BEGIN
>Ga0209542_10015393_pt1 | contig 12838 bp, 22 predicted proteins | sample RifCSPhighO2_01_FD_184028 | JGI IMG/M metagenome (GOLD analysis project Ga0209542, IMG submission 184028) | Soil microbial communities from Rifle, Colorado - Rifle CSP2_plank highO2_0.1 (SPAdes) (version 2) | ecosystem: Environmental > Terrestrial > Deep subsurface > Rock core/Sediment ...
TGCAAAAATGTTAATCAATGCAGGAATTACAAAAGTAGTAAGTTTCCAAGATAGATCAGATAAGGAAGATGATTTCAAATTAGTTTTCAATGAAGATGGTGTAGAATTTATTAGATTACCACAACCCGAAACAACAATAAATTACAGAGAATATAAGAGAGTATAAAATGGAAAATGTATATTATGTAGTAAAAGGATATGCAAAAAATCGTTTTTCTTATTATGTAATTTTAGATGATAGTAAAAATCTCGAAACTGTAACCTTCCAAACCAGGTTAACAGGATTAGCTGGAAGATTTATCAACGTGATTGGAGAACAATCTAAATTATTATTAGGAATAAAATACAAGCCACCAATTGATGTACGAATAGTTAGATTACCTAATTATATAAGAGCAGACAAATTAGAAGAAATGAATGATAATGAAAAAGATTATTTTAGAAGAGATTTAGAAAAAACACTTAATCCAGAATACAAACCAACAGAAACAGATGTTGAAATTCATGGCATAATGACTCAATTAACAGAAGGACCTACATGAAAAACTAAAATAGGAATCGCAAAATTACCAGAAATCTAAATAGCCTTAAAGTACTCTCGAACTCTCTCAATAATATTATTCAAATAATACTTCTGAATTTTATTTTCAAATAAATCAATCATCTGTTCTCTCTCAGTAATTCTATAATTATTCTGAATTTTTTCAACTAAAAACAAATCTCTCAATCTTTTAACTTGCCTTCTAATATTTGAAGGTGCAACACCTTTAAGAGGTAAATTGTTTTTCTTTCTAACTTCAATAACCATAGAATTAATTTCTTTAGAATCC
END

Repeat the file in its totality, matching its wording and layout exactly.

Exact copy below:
>Ga0209542_10015393_pt1 | contig 12838 bp, 22 predicted proteins | sample RifCSPhighO2_01_FD_184028 | JGI IMG/M metagenome (GOLD analysis project Ga0209542, IMG submission 184028) | Soil microbial communities from Rifle, Colorado - Rifle CSP2_plank highO2_0.1 (SPAdes) (version 2) | ecosystem: Environmental > Terrestrial > Deep subsurface > Rock core/Sediment ...
TGCAAAAATGTTAATCAATGCAGGAATTACAAAAGTAGTAAGTTTCCAAGATAGATCAGATAAGGAAGATGATTTCAAATTAGTTTTCAATGAAGATGGTGTAGAATTTATTAGATTACCACAACCCGAAACAACAATAAATTACAGAGAATATAAGAGAGTATAAAATGGAAAATGTATATTATGTAGTAAAAGGATATGCAAAAAATCGTTTTTCTTATTATGTAATTTTAGATGATAGTAAAAATCTCGAAACTGTAACCTTCCAAACCAGGTTAACAGGATTAGCTGGAAGATTTATCAACGTGATTGGAGAACAATCTAAATTATTATTAGGAATAAAATACAAGCCACCAATTGATGTACGAATAGTTAGATTACCTAATTATATAAGAGCAGACAAATTAGAAGAAATGAATGATAATGAAAAAGATTATTTTAGAAGAGATTTAGAAAAAACACTTAATCCAGAATACAAACCAACAGAAACAGATGTTGAAATTCATGGCATAATGACTCAATTAACAGAAGGACCTACATGAAAAACTAAAATAGGAATCGCAAAATTACCAGAAATCTAAATAGCCTTAAAGTACTCTCGAACTCTCTCAATAATATTATTCAAATAATACTTCTGAATTTTATTTTCAAATAAATCAATCATCTGTTCTCTCTCAGTAATTCTATAATTATTCTGAATTTTTTCAACTAAAAACAAATCTCTCAATCTTTTAACTTGCCTTCTAATATTTGAAGGTGCAACACCTTTAAGAGGTAAATTGTTTTTCTTTCTAACTTCAATAACCATAGAATTAATTTCTTTAGAATCC